Irene enlists the help of Simone, a french woman who is well known in the area for her communist leanings and her knowledge of Cambodia and it's people.  Irene also meets Marc, a man who knows everyone and everything about the area--but is he on her side?  What secrets does he have?  Some will surprise you.

Most of the novel is about the political unease in this area during the 1920's and how the natives are being treated by the French and English.  It's also about the shameless pillaging of native treasures by collectors around the world.  It leads to the question:  do we leave these priceless items with their people, in a dangerous unstable environment, or take them away to preserve them?  This is an ongoing battle even today with museums and countries fighting to keep what they consider their property.  

It took me a long time to get through this novel; I was a bit bogged down by the constant back and forth of who was a good guy and who was a bad guy.  The political issues dragged on, and I just wanted Irene and her gang to get into the jungle already!  I don't even know if I liked Irene all that much.  She too was driven by her own agenda and not so much about the land she was traveling through.  Yes, she does change by the end of the novel, but it felt a bit too late.  The descriptions of the cities, the absolute dripping humidity, and the languid life the Europeans lead were all wonderful and the best part of this story.

Rating:  6/10; wonderful descriptions of 1920's Shanghai and Cambodia and the lost temples of the Khmer people.  Story was bogged down by politics and people's agendas.

Available in hardcover, paperback, and e-book.

Wednesday, July 24, 2013

Spring Fever by Mary Kay Andrews

I remember reading my first Mary Kay Andrews novel years ago--Savannah Blues.  Loved it, but fell off the wagon and didn't pick up her novels for years.  This is the second Mary Kay Andrews novel I've read in the past year, and I remembered why I liked her writing that very first time I read Savannah Blues.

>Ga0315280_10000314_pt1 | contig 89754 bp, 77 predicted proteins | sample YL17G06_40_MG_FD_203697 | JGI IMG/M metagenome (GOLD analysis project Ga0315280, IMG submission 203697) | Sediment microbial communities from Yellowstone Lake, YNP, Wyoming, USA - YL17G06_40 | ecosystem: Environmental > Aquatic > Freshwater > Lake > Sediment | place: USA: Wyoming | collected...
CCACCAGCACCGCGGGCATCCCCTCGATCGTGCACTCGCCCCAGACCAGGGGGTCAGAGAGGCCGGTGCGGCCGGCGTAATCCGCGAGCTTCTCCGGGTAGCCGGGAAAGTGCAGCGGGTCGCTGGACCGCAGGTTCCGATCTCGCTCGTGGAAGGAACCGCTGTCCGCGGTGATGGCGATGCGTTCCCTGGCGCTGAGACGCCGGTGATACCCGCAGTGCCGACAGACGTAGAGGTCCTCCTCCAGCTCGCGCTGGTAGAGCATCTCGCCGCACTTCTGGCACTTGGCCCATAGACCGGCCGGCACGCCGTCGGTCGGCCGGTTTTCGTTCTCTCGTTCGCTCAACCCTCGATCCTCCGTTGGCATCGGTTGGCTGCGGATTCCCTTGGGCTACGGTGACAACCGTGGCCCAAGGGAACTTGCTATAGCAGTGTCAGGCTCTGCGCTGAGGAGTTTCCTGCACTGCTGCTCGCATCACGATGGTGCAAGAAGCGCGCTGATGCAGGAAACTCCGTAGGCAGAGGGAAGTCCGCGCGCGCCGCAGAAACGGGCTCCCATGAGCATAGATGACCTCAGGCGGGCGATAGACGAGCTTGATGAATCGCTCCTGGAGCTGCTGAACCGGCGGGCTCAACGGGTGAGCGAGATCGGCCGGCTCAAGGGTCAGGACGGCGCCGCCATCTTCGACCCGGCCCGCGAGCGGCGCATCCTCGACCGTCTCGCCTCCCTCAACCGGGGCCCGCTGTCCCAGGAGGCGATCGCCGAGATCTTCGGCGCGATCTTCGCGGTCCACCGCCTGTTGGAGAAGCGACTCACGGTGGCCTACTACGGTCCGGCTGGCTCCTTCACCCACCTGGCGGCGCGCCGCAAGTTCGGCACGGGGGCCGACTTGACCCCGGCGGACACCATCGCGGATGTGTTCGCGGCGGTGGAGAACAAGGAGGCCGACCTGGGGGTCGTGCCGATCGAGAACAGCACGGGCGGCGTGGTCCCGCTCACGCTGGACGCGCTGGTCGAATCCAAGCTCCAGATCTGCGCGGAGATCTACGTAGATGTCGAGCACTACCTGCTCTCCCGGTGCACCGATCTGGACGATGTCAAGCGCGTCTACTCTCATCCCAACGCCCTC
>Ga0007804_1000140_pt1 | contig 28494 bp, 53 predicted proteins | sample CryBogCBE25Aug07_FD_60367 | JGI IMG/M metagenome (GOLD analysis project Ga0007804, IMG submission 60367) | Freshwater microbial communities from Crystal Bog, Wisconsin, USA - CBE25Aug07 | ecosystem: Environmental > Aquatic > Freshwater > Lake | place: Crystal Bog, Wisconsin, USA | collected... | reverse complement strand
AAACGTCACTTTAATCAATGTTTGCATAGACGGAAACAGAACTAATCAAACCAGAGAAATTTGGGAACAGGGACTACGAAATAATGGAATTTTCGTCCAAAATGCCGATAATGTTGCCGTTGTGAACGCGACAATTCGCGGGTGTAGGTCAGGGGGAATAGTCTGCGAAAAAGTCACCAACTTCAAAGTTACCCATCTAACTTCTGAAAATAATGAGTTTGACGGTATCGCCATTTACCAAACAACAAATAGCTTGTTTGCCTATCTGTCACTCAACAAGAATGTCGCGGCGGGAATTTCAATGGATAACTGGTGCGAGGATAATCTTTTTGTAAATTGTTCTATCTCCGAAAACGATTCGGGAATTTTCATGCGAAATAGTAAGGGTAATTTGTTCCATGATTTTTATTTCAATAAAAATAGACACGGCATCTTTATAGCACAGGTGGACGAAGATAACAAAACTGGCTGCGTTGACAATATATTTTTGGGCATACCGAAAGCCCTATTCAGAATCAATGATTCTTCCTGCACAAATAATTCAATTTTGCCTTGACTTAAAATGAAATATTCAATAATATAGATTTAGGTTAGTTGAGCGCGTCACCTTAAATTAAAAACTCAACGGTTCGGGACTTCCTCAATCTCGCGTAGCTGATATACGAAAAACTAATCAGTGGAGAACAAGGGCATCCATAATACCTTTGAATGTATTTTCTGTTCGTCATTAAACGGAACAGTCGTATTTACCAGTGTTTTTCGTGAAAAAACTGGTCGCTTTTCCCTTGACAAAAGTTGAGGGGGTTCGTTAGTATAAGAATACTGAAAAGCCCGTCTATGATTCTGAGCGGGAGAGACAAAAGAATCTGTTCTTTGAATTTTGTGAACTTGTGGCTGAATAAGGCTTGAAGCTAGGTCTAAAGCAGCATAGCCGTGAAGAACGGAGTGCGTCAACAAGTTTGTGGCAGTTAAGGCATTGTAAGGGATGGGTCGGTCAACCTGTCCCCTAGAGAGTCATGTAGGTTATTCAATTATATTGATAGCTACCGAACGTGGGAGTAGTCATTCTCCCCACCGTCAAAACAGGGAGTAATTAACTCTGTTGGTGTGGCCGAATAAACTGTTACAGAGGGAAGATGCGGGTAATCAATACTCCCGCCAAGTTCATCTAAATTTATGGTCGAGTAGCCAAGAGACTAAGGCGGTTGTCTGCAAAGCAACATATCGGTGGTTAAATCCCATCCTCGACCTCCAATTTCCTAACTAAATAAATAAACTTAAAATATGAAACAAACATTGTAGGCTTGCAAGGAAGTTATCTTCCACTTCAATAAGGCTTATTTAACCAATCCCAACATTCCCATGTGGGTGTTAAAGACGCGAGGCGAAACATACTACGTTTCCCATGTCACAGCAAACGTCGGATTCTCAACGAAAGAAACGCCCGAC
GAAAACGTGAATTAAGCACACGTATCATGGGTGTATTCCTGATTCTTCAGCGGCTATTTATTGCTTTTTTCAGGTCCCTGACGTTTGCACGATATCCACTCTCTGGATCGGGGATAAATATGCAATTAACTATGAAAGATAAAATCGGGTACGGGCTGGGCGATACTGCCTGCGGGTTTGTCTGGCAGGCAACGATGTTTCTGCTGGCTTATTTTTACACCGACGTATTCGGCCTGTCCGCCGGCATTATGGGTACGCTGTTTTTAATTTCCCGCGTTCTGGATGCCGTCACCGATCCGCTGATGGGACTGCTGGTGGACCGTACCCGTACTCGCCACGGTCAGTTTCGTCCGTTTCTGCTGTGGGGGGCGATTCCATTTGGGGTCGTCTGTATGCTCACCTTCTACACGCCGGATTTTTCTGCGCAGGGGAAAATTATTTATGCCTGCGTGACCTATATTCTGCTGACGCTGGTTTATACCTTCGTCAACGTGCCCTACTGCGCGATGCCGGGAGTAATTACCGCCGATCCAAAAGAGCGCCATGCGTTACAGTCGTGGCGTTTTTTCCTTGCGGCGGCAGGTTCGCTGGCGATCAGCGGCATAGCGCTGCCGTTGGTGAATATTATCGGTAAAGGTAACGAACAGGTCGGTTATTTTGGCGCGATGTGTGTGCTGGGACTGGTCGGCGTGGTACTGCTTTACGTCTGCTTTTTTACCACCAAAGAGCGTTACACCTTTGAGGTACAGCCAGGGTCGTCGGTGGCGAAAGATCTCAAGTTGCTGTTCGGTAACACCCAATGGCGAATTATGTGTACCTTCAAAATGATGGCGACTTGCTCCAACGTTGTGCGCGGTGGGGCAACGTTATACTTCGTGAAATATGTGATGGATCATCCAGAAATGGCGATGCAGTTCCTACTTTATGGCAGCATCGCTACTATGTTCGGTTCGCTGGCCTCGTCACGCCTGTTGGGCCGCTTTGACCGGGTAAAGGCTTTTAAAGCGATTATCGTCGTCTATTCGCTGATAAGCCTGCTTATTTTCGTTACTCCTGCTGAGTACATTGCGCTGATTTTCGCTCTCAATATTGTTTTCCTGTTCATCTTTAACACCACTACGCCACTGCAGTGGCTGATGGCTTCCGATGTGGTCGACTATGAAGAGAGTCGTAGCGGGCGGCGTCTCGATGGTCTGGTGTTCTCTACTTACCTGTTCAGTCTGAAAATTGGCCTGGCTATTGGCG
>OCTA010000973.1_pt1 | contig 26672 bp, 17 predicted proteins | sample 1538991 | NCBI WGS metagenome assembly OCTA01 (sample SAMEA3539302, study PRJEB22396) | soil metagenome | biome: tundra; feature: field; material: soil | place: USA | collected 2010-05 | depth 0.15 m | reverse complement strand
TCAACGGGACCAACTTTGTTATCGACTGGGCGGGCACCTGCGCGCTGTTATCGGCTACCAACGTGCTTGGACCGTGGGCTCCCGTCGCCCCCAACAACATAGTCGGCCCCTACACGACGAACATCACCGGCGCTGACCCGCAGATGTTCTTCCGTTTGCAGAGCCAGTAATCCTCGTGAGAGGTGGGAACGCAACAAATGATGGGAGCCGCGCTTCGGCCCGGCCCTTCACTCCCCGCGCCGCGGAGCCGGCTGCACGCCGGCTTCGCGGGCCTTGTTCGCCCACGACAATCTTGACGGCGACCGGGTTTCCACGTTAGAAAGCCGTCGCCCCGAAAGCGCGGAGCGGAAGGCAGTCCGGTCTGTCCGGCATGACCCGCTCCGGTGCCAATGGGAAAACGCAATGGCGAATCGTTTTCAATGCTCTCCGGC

Spring Fever is kinda like chick-lit for women who have loved and lost, are out of their 20's, and have lived a little.  There is a good balance between romance, comedy, and a strong woman figuring out what she wants in life.  

Annajane is in her mid-30's, divorced, and living in a small apartment in the tiny town of Passcoe.  She works for the biggest employer in town, the Quixie beverage company--makers of a cherry cola that's been popular in the South for decades.  It's one of the last small family owned beverage companies around, and it's fallen on some hard times. 

Annajane's "spring fever" begins with her attending the wedding of her ex-husband Mason to Celia, a beautiful, poised, smart, and manipulating woman.  Annajane's marriage to Mason ended 5 years before--she even still works for him at Quixie!  But feelings are never far from the surface, and before Annajane can make a fool out of herself, Mason's young daughter Sophie throws up all over herself just before the bride walks down the aisle.  

The wedding is postponed as Sophie has emergency surgery for appendicitis; Mason and Annajane have time to realize maybe, just maybe their feelings for one another are too large to ignore.  

And Celia.  A nasty bit of work.  She's got an agenda, and she's determined to marry Mason.  She's got a few tricks up her sleeve...

This novel has a great cast of characters.  Not only Annajane, but little Sophie with her pink glasses and big heart; Pokey, Annajane's best friend and Mason's sister, and Sallie, Mason's mother and a thorn in Annajane's side.  Poor Mason has a mess on his hands--dealing with Celia, his mother, his feelings for Annajane, and trying to keep Quixie from being sold to a larger company.  

How will it all work out?  Can't tell you!  But I will say it was an enjoyable summer novel--just enough drama and humor, and lovely characters you get to know and enjoy.  

Rating:  7/10 for a solid story, great characters, and a satisfying conclusion.

Availabie in hardcover, paperback, and e-book.

Monday, July 22, 2013

This Week: Finishing Half-Finished Books Week; AKA Cleaning Up The Shelves

I am one of those people who starts and stops books all the time.  I will have 3-4 books kinda started, half-way finished, or just stopped reading 3/4 of the way through.  I have no reason for this beyond knowing I have so many books waiting in the wings; it keeps me roving around the house picking up another book and starting a new story.  Oooooh, pretty shiny cover!

So this week I've given myself an assignment:  finish the half-finished books on my Nook and those that are lying by my bed.  I'll be reading and reviewing these titles:

***Giveaway coming soon!!****

What books are you stalled on?  Is it time to pick them up and try again?  I told myself I couldn't start anything new until I completed this assignment.  It may very well kill me!

Wednesday, July 17, 2013

The Life List by Lori Nelson Spielman

This is one of those novels that has you looking at your life, turning and twisting it; examining where you are and who you are now.

Brett Bohlinger is a 34 year old woman who has just lost her mother to cancer.  Her mother owned a cosmetics company that went from zero to a big business over the years, and Brett expected to take over as CEO when her mother died.